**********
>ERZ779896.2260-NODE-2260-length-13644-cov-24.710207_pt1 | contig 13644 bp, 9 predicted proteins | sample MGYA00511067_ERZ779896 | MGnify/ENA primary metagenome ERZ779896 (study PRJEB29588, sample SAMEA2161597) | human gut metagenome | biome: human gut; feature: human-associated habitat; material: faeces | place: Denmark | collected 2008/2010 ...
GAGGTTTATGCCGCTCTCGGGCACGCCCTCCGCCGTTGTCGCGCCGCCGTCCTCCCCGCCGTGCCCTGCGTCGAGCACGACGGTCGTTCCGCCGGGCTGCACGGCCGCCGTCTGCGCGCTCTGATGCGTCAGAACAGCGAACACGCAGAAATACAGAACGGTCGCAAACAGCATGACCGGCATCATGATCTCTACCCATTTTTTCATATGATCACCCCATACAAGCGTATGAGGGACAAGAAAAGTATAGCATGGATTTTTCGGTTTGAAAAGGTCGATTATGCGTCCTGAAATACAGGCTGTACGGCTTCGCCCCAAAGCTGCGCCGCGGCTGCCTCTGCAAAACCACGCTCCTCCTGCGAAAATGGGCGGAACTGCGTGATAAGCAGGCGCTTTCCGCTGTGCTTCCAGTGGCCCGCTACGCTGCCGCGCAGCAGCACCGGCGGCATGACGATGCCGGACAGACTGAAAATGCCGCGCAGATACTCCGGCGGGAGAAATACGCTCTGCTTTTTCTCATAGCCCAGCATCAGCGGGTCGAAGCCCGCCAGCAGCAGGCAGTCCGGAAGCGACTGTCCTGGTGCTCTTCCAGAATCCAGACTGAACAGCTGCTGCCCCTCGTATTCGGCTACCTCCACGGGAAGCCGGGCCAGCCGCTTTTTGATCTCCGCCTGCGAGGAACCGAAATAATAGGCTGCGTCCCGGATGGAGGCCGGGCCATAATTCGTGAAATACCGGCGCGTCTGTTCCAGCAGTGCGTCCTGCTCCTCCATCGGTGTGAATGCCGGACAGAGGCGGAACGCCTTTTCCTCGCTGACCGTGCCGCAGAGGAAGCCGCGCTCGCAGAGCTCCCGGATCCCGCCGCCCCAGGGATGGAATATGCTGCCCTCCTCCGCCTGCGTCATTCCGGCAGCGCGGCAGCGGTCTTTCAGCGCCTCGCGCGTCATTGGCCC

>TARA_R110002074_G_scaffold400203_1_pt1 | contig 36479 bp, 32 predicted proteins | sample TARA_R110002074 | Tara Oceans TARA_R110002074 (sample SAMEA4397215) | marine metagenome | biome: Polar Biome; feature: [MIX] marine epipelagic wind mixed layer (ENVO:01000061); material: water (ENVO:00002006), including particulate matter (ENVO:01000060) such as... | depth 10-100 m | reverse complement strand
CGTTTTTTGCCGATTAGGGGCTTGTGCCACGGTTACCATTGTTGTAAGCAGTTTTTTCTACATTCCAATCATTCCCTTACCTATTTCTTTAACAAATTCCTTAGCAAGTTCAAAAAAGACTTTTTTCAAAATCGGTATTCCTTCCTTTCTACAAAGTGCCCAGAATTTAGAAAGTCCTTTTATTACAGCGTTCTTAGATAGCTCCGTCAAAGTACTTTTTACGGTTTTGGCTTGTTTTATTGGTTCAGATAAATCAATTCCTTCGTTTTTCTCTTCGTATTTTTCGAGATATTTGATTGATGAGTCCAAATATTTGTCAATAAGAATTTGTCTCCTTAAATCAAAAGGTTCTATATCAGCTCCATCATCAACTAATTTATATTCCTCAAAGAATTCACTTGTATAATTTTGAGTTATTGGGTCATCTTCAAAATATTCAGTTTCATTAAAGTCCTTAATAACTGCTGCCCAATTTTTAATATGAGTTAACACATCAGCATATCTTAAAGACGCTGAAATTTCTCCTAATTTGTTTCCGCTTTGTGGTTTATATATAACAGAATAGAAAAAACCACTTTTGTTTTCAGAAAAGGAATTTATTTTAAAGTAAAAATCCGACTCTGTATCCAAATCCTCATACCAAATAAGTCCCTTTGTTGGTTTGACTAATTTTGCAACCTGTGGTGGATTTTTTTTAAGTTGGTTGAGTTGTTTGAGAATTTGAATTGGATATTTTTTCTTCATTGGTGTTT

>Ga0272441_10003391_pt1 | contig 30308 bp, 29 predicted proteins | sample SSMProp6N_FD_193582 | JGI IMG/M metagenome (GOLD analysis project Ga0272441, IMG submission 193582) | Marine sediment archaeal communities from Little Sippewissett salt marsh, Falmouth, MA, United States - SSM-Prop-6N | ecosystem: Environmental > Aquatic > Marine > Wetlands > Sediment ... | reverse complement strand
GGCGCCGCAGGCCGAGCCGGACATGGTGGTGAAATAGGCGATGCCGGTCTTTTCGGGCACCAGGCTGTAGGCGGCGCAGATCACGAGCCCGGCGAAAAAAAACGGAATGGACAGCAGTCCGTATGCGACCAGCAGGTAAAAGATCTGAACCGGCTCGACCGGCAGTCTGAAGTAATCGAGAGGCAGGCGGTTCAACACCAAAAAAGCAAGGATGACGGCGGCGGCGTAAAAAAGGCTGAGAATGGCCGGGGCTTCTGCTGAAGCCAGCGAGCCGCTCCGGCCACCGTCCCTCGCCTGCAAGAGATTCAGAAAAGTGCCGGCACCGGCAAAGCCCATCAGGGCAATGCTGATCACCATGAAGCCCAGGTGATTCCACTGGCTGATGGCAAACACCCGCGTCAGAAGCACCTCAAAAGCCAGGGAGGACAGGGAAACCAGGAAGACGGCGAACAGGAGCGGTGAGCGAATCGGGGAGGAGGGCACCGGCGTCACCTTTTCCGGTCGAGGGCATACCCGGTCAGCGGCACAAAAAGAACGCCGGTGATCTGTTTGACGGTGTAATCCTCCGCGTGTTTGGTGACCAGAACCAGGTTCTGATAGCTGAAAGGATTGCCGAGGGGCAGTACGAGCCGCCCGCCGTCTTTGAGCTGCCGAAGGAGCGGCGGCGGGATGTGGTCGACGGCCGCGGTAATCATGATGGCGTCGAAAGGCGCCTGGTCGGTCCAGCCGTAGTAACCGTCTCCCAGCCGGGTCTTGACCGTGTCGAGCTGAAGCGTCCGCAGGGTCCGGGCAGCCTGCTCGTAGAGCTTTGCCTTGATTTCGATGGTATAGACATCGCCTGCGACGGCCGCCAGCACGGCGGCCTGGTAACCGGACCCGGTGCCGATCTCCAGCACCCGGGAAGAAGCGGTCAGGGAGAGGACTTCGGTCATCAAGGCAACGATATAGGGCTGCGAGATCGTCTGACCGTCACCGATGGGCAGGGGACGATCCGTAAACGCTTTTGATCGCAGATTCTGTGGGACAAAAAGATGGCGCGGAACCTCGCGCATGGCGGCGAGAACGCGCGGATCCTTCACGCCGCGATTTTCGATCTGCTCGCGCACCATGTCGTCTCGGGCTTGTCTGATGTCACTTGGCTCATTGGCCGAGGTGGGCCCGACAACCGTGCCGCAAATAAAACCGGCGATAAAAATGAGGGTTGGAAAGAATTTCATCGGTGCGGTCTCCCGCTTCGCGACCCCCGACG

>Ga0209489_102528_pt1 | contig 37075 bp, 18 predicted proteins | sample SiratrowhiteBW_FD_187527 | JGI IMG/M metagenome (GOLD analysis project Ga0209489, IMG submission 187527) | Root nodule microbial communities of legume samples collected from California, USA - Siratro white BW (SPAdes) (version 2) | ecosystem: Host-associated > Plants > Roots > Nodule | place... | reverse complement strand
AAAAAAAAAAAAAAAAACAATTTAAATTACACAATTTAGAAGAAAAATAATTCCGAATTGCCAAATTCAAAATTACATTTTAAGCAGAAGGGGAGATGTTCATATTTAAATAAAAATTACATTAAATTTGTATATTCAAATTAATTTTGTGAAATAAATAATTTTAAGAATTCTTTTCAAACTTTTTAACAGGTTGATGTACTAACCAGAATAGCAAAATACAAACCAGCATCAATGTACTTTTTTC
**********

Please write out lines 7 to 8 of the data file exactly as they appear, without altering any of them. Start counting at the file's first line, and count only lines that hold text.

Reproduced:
>Ga0209489_102528_pt1 | contig 37075 bp, 18 predicted proteins | sample SiratrowhiteBW_FD_187527 | JGI IMG/M metagenome (GOLD analysis project Ga0209489, IMG submission 187527) | Root nodule microbial communities of legume samples collected from California, USA - Siratro white BW (SPAdes) (version 2) | ecosystem: Host-associated > Plants > Roots > Nodule | place... | reverse complement strand
AAAAAAAAAAAAAAAAACAATTTAAATTACACAATTTAGAAGAAAAATAATTCCGAATTGCCAAATTCAAAATTACATTTTAAGCAGAAGGGGAGATGTTCATATTTAAATAAAAATTACATTAAATTTGTATATTCAAATTAATTTTGTGAAATAAATAATTTTAAGAATTCTTTTCAAACTTTTTAACAGGTTGATGTACTAACCAGAATAGCAAAATACAAACCAGCATCAATGTACTTTTTTC